Waste body calls out lack of action on battery fires

Thursday, 20 June, 2024

Waste body calls out lack of action on battery fires

The Waste Management and Resource Recovery Association of Australia (WMRR) has praised a $26 million ACT–Australian Government funding initiative for a new recycling facility in the state.

WMRR CEO Gayle Sloan said the funding commitment to a new material recovery facility (MRF) for the ACT was welcome news for green jobs and the environment, increasing collection and sorting of valuable packaging materials for use in remanufacturing.

“It’s important [that] material that can be collected and sorted for recycling or remanufacturing is done so to reduce the strain on natural resources and to help the country reach its goal of reducing emissions and creating a circular economy by 2030,” she said. “We need to keep material circulating for as long as possible.”

However, Sloan made the point that the funding for this new facility came some 18 months after the previous one was destroyed by a suspected lithium-ion battery fire on Boxing Day 2022 — serving to highlight inaction by governments across Australia to address the current lack of a comprehensive safe disposal pathway for all batteries.

“Since this facility was destroyed, the battery fire crisis enveloping our industry has only escalated,” she said. “The waste and resource recovery (WARR) industry is seeing battery fires daily in our trucks and facilities — and yet there is still no safe disposal or collection pathway for items with embedded batteries like vapes, toys and electric toothbrushes. How can this be?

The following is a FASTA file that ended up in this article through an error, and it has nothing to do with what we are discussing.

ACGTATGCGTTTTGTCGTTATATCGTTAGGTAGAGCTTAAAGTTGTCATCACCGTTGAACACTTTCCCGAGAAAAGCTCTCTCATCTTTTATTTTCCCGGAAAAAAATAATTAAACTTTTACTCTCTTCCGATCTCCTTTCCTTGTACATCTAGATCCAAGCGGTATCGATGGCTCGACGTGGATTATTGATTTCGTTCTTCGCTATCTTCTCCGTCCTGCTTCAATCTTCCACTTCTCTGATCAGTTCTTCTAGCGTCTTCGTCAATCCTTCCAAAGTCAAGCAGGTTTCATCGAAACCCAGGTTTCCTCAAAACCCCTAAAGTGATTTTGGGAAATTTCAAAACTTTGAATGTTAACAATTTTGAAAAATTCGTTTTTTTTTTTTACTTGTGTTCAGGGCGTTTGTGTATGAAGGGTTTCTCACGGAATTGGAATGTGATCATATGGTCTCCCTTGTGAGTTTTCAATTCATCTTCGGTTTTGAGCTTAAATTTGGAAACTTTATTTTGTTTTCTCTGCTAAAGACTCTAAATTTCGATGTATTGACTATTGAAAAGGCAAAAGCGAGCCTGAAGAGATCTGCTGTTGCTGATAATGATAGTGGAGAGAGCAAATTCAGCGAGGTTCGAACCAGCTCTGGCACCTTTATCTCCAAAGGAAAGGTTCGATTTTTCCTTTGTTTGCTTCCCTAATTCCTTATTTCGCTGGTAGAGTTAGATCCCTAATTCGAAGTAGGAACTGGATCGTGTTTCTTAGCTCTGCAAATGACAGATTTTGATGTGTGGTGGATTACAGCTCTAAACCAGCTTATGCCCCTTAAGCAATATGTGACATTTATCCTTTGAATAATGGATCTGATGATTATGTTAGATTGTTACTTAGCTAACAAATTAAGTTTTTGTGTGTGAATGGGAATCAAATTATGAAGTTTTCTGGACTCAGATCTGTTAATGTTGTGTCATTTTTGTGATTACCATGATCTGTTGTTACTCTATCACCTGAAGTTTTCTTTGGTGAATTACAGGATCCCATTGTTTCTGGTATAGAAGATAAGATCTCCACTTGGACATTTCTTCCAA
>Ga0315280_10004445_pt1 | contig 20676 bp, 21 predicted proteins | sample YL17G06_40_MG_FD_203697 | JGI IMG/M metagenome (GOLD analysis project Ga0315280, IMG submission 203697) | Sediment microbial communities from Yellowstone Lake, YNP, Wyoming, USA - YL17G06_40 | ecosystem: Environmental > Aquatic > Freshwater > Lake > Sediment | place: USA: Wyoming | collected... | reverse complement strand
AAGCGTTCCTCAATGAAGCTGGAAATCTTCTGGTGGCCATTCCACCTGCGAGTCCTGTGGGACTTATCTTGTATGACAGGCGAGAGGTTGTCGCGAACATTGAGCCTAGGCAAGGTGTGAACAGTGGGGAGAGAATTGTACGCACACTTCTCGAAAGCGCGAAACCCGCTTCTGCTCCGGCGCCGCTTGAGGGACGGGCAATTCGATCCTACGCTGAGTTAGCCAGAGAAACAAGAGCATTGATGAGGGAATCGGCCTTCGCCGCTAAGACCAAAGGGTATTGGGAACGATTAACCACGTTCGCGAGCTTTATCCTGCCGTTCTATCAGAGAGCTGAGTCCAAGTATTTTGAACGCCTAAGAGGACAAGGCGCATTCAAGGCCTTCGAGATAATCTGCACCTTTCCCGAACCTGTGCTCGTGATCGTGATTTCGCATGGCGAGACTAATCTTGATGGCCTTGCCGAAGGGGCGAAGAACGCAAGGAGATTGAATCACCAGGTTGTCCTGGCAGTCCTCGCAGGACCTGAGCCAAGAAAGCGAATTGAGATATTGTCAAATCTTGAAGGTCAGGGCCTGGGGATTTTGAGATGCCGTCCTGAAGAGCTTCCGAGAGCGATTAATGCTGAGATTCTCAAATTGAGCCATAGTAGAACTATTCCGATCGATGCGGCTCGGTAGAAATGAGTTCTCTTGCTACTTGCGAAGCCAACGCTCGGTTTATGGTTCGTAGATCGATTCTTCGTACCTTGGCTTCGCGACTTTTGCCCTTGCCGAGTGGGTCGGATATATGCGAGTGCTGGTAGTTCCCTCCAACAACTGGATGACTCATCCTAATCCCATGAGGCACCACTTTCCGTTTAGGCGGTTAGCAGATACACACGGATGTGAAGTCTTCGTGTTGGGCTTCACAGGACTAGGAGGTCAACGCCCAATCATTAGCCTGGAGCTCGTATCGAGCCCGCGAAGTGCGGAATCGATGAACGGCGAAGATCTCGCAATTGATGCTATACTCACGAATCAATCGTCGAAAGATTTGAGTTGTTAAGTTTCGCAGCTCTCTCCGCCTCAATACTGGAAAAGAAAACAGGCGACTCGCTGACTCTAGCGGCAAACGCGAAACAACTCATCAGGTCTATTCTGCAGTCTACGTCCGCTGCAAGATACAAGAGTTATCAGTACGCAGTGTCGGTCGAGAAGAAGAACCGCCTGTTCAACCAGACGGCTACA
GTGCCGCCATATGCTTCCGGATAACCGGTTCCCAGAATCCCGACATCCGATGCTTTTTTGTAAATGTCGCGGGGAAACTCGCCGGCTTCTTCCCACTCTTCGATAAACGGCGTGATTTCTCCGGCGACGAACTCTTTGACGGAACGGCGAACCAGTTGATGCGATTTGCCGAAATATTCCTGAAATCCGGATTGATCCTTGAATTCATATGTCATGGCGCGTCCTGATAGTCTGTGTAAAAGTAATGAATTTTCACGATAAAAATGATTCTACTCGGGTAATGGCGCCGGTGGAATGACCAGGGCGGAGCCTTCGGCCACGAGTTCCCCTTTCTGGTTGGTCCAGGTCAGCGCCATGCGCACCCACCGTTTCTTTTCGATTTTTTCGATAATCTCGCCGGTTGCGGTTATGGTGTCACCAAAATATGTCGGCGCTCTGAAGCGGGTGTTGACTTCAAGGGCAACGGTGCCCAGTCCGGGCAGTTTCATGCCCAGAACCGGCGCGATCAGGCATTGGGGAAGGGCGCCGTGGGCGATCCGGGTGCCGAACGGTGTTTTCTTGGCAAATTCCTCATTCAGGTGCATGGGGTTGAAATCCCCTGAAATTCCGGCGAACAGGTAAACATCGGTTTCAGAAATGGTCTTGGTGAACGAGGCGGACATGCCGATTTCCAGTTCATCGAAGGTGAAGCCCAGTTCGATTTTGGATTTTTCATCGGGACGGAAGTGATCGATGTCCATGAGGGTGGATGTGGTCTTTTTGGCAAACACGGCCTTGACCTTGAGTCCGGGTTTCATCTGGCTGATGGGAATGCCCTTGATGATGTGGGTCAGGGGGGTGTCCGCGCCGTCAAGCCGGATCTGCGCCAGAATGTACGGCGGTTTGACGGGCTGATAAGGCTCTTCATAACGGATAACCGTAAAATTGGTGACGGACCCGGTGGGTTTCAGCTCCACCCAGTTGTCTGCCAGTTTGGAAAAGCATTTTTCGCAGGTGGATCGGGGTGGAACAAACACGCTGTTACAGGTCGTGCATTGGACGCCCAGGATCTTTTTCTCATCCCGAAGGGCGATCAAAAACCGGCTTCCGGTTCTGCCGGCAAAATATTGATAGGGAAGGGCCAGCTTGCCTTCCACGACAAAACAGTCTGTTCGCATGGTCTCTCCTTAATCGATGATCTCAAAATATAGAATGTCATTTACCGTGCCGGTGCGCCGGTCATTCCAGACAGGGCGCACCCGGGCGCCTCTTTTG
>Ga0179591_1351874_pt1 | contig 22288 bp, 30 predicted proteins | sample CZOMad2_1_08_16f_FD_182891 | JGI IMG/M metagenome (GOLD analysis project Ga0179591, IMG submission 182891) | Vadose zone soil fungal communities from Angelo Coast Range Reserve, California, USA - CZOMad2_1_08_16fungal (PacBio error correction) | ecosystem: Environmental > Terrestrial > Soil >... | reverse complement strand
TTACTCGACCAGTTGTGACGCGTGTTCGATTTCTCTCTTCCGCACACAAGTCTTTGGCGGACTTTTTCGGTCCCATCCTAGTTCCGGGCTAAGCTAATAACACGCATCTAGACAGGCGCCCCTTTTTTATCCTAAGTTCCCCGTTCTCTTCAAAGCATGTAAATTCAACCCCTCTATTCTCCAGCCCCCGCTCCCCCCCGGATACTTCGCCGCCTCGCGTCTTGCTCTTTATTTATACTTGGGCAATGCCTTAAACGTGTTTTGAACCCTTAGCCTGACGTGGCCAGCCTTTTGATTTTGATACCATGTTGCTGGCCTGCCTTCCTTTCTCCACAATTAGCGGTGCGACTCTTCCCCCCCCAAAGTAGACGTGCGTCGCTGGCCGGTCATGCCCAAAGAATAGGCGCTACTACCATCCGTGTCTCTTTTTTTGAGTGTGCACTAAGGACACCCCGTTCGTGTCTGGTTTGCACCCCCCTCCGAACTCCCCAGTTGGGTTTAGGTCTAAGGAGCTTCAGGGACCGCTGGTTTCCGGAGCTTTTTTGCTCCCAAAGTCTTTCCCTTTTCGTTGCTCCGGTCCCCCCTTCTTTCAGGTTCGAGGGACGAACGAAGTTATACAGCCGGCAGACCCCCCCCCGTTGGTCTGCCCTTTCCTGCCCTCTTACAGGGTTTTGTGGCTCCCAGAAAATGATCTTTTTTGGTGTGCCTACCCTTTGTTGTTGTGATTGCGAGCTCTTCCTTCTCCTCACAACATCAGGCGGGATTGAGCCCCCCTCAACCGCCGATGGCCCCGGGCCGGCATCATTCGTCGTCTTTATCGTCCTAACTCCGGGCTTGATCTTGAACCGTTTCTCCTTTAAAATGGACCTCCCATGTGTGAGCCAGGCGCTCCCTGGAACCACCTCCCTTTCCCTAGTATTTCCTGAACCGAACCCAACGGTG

“It is disappointing the ACT Government has not as yet developed drop-off locations to get batteries out of bins where they pose a huge risk. The cost of this inaction is a lot more than the $26 million announced [for the new facility].”

Sloan said the disruption the ACT recyclables system had endured over the last 18 months went well beyond the capital cost of rebuilding a new MRF, with services disrupted, alternative locations identified, and transport costs and interim arrangements funded.

“With the nation’s environment ministers meeting this week to consider a national strategy, we hope it delivers the urgent funding needed to establish battery drop-off points for items with embedded batteries,” she said.

On a brighter note, WMRR welcomed a government’s commitment to expand a food organics and garden organics (FOGO) trial to unit blocks, taking the total number of participating households to 6450 across the ACT.

“The focus on keeping organic waste out of landfill is particularly critical for the environment because when landfilled it emits methane, a gas with 28 times greater warming potential than carbon dioxide. We look forward to the ACT continuing to move forward on this important initiative,” Sloan said.

Image credit: iStock.com/Blade_kostas

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